“Accept that one of these situations is potentially inevitable, and set up lead indicators so you can take early action when you know which position is more accurate,” he suggests.

He gives the example of the beverage industry, which will be closely monitoring where people are consuming alcohol over the holiday period. “Are they at home, or at restaurants and bars? This then determines how much is kegged or packaged for the hospitality trade, and how much for liquor stores and at-home consumption.”

Strategies could then be put in place at the warehouse or national distribution centre, for example, to help mitigate the risk of ‘worst case scenario’. “For example, the pharmaceutical industry uses a postponement strategy, where they manage the final packaging of medication at the last possible minute,” Albiston explains.

If demand is with the end consumer, production might go into branded or private label packaging. If it’s with the healthcare system, more might go into bulk plain packaging for hospitals.

“There are always strategies and options you can employ with your suppliers and partners to help deal with uncertainty, but you’ve got to look at the end-to-end supply chain,” he says.

Collaborate with your partners

End-to-end supply chains are becoming increasingly complex, global and interconnected, which is why Albiston says collaboration is a key pillar, along with visibility and flexibility, in building resilience.

“Your customers, logistics service providers and suppliers may also be struggling to forecast demand and manage supply, so it’s important to carry out scenario planning with your partners,” says Albiston.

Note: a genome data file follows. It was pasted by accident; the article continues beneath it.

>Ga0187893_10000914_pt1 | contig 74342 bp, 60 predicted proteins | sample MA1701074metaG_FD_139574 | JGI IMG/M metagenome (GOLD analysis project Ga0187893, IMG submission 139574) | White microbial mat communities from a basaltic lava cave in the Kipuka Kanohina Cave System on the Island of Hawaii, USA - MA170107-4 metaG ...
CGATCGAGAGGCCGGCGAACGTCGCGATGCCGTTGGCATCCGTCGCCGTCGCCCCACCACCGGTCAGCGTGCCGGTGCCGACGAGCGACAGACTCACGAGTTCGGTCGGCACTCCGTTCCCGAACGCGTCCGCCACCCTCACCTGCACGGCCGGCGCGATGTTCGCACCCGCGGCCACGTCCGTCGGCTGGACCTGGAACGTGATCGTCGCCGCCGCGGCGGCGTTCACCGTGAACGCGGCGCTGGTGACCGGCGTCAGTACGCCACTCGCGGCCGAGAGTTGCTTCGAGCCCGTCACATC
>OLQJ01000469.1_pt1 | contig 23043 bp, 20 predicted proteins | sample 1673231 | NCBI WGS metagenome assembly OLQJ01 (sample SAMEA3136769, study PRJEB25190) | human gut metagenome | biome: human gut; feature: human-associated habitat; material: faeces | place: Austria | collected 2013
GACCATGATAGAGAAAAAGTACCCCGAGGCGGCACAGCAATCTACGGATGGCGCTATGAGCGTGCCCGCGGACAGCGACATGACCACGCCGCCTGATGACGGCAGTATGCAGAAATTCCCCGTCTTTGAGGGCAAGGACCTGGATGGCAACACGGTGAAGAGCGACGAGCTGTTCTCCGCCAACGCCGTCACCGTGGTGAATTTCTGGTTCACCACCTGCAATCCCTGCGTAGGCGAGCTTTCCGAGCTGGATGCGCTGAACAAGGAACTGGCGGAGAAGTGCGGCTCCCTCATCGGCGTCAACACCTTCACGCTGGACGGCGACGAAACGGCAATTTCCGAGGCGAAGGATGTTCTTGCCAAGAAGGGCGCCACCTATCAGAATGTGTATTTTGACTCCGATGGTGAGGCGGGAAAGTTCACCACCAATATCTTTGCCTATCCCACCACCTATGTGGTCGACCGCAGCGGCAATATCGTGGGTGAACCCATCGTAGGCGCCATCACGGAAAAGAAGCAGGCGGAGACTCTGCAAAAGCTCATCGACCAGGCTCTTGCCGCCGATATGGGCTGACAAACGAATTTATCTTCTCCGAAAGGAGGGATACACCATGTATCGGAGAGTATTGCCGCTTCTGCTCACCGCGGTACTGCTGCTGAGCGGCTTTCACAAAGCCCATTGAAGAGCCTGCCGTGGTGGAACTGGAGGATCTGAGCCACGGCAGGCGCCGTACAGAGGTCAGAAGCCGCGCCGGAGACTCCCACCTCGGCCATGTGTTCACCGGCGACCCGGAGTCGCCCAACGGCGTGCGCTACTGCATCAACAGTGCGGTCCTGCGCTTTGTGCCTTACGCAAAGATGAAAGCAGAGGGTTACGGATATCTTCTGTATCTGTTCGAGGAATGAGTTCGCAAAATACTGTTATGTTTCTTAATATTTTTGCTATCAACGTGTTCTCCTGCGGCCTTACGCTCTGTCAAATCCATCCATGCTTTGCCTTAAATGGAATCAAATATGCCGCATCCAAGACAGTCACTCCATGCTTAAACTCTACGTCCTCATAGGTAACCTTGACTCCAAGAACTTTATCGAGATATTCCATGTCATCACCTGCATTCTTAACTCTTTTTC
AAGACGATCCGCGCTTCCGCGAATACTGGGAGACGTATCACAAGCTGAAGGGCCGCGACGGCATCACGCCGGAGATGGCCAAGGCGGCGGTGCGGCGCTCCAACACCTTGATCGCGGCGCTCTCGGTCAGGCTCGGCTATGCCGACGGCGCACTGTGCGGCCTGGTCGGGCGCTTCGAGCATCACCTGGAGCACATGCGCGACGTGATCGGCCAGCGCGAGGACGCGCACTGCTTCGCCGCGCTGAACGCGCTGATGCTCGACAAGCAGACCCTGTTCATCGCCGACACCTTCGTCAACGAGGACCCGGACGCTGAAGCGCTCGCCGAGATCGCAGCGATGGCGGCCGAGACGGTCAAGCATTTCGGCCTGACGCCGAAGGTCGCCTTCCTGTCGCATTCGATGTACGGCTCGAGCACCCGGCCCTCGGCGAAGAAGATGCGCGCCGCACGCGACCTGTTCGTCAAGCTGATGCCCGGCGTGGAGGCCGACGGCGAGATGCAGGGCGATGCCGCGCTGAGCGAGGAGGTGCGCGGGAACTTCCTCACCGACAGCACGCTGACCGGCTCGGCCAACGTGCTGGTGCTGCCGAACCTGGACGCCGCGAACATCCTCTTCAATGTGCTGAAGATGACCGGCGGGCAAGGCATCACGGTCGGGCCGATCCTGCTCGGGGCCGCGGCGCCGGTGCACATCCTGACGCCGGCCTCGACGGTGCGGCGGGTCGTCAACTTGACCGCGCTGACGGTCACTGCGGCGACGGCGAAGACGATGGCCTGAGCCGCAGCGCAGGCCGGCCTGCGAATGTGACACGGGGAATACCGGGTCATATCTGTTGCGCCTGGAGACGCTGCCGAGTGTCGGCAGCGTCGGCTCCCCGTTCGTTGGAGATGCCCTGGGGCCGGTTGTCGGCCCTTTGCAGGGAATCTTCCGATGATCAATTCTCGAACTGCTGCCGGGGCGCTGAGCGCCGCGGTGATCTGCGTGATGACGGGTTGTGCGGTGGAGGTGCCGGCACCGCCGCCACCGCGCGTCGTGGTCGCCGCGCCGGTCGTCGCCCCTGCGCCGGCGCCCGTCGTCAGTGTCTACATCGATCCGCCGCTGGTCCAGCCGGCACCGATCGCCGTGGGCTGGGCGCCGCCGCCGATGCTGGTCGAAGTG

They may also be able to offer solutions or options to help you deal with ‘pinch points’, or find under-utilised capacity which could be re-purposed to meet demand. “You need capacity and flexibility to deal with different scenarios, and part of that might be reconfiguring your supply chain with the help of your partners,” he says.

“If you wait to react to events, you could incur substantial costs,” warns Coldrick. “For example, if you’re running a distribution centre dealing with a demand spike, additional staffing may add penalty rates, or exceed automation capacity, or require overflow storage facilities if demand slumps unexpectedly. If all these things are unplanned, they can be more inefficient and expensive.”

Put safety first

This year’s Christmas forecasts may also need to consider the potential impact of coronavirus on sales channel demand and availability. Government restrictions have shaped retail demand and supply in extraordinary ways – from closing bricks and mortar stores during lockdown periods, to reducing the number of staff onsite in Melbourne warehouses and distribution centres under the most recent Stage 4 requirements.

These decisions may be difficult to forecast, but they have a significant impact according to Coldrick. “We’ve seen panic buying in some categories and slumps in others as soon as the government makes an announcement. It makes a material difference in some businesses.” He suggests monitoring qualitative data as well, to build a picture of general sentiment.

Ultimately, what retailers really need is visibility – real time information on demand and supply indicators. This can help you minimise the impact of any downside. And with some scenario planning, with the help of your supply chain partners potentially turn upside into even greater growth opportunities.

This article is provided for general information purposes only and is not intended to be specific advice for your business needs.